The Allegheny County Sanitary Authority (ALCOSAN), which collects and treats the region’s wastewater, has been working for several years to put together a plan to meet the terms of a U.S. Environmental Protection Agency (EPA) consent decree. The Authority was placed under the decree because of significant combined sewer overflows (CSOs) that are polluting our rivers with untreated wastewater and putting us well above the legal limits for water pollution under the federal Clean Water Act.
After several years of work and almost $30 million spent to craft a plan, ALCOSAN has released their Draft Wet Weather Plan and will be holding a series of public meetings to take comment and testimony.
The plan is split up into two primary alternatives – a plan which solves the sanitary sewer overflow (SSO) problem and the CSO problem entirely, at a cost of about $3.6 billion and a plan which partially solves the problems at a cost of about $2 billion. ALCOSAN plans to ask the EPA for leniency to allow them to pursue the $2 billion plan to slightly lessen the burden on ratepayers. However, both of these plans are entirely “gray” meaning that they employ the construction of new tunnels, pipes, and storage tanks to solve the problem. They don’t attempt to decrease the volume of water entering the system either through conservation strategies or green infrastructure improvements.
Part of the reason for this gray solution is that ALCOSAN can’t legally force the municipalities they serve (83 of the 130 in Allegheny County) to reduce the volume of water they send to the system. More on this challenge in an upcoming post…
Despite this challenge, reducing the volume of water entering the ALCOSAN system is the only long-term solution to this problem. Building giant conveyance tunnels and storage tanks under the river may alleviate CSOs in the short term but as the region grows we will be back to square one after 10, 15, or 20 years and spending billions more to build even bigger tunnels and tanks. At some point this cycle has to be broken and a sustainable solution has to be pursued. Rather than spend billions now and kick the can down the road why not work with the municipal clients and put a real solution in place?
Green infrastructure and conservation are not fads or pie in the sky ideas, they are currently being implemented around the country to control stormwater flows, improve neighborhood character, and save hundreds of millions of dollars versus gray engineering solutions. We’ve talked about Philadelphia’s green stormwater plan before, but that’s just one example of many. Cleveland, Denver, Portland, Kansas City, and countless other U.S. cities, large and small are incorporating significant green stormwater controls into their municipal plans. Philadelphia estimates that they will save over $150 million over several decades by implementing tree pits, bioswales, diversion ditches, and permeable surfaces rather than trying to build bigger pipes. The savings and the benefits are real and we need to take advantage of them.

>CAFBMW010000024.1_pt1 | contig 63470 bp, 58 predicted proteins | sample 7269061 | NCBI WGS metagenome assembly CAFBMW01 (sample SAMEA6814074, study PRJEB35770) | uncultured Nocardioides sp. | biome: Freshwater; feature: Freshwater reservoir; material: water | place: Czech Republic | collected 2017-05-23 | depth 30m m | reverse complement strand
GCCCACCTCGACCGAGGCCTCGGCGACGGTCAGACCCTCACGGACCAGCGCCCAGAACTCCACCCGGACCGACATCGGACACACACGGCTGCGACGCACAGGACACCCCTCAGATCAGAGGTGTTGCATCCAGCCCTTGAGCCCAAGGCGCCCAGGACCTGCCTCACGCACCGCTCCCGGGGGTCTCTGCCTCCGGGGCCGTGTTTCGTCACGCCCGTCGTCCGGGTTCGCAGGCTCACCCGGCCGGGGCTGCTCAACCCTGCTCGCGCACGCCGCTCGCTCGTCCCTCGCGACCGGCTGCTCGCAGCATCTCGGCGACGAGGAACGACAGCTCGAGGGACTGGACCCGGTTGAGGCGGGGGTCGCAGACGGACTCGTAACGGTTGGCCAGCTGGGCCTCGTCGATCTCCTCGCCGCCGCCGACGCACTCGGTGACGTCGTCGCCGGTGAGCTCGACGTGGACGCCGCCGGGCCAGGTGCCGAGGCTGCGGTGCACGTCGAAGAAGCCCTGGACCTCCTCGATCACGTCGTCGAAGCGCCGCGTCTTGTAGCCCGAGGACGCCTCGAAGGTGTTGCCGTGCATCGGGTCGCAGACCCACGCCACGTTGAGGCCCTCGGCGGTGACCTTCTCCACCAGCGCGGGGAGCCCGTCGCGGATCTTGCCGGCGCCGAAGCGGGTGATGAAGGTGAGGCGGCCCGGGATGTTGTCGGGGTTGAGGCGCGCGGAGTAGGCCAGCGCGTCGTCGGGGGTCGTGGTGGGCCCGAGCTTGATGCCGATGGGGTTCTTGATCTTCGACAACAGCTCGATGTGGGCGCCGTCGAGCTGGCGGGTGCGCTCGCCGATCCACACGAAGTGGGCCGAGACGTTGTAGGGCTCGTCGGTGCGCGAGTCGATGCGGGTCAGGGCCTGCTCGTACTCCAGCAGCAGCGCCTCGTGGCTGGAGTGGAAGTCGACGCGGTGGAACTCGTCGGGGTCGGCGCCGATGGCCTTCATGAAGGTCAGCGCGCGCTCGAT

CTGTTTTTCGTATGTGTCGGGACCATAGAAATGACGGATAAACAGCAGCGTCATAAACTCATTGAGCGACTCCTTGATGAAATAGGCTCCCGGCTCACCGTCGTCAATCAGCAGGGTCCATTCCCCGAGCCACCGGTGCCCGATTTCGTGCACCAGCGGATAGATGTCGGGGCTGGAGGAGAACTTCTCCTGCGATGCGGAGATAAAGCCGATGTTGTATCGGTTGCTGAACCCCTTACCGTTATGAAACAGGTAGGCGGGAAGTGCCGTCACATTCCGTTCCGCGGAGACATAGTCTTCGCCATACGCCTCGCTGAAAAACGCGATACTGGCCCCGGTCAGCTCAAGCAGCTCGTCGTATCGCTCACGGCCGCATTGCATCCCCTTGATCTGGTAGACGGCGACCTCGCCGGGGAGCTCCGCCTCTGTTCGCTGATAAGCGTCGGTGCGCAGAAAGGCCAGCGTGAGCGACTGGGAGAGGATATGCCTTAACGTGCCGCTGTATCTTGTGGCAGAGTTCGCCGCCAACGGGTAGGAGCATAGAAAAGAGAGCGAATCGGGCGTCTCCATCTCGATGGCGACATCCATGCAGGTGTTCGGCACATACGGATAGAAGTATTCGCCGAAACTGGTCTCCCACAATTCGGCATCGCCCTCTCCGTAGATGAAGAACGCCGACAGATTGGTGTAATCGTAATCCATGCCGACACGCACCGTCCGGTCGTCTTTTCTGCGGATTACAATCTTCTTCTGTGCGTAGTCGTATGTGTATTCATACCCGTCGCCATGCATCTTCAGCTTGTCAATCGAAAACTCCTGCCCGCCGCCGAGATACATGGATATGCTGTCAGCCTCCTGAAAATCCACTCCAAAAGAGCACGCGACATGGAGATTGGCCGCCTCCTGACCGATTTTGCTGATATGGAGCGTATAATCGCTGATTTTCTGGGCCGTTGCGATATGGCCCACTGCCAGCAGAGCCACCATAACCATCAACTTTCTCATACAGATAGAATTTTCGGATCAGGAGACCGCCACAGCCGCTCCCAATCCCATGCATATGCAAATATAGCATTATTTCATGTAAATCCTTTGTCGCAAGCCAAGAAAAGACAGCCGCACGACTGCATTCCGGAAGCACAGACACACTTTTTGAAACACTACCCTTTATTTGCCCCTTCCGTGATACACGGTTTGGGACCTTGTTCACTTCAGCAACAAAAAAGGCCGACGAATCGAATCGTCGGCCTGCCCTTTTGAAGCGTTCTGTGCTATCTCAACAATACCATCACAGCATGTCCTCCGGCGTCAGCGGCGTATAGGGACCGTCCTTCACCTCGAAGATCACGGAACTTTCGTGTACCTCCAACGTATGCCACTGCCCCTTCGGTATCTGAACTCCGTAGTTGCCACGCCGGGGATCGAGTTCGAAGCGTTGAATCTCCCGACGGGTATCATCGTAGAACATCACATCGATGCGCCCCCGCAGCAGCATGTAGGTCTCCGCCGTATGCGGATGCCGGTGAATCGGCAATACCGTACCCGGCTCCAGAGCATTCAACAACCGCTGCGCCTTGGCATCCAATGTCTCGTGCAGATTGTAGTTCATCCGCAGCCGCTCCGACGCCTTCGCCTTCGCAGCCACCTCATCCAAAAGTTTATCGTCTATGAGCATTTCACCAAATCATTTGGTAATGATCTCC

Under even the cheaper ALCOSAN plan, the average ratepayer can expect their bill to go up by 100% or more. Today most people in the ALCOSAN service area pay between $300 and 600 a year. If this plan is implemented they will pay between $600 and 1200 a year, an unsustainable increase for families already struggling with a tough economy. And that’s the CHEAPER plan! If the EPA forces ALCOSAN to implement the more expensive plan those figures could double again or even triple.
Luckily there are many committed groups working to push for green infrastructure solutions to this problem. The Clean Rivers Campaign, a coalition of environmental groups, economic justice groups, the faith community, and grassroots community leaders, have been working closely with elected officials, the EPA, and ALCOSAN to push for a better plan that creates jobs, cleans up our neighborhoods, and solves this problem at the lowest possible cost to ratepayers.
If we’re going to meet the terms of the consent decree right we will have to work together to find a regional, watershed-based solution that doesn’t just involve building giant septic tanks under our rivers. We are blessed with natural resources that are built for capturing stormwater – we just need the political will to work together and use them.
This entry was posted on Friday, August 24th, 2012 at 2:35 pm and is filed under Reforming the Investment of Public Dollars. You can follow any responses to this entry through the RSS 2.0 feed. You can leave a response, or trackback from your own site.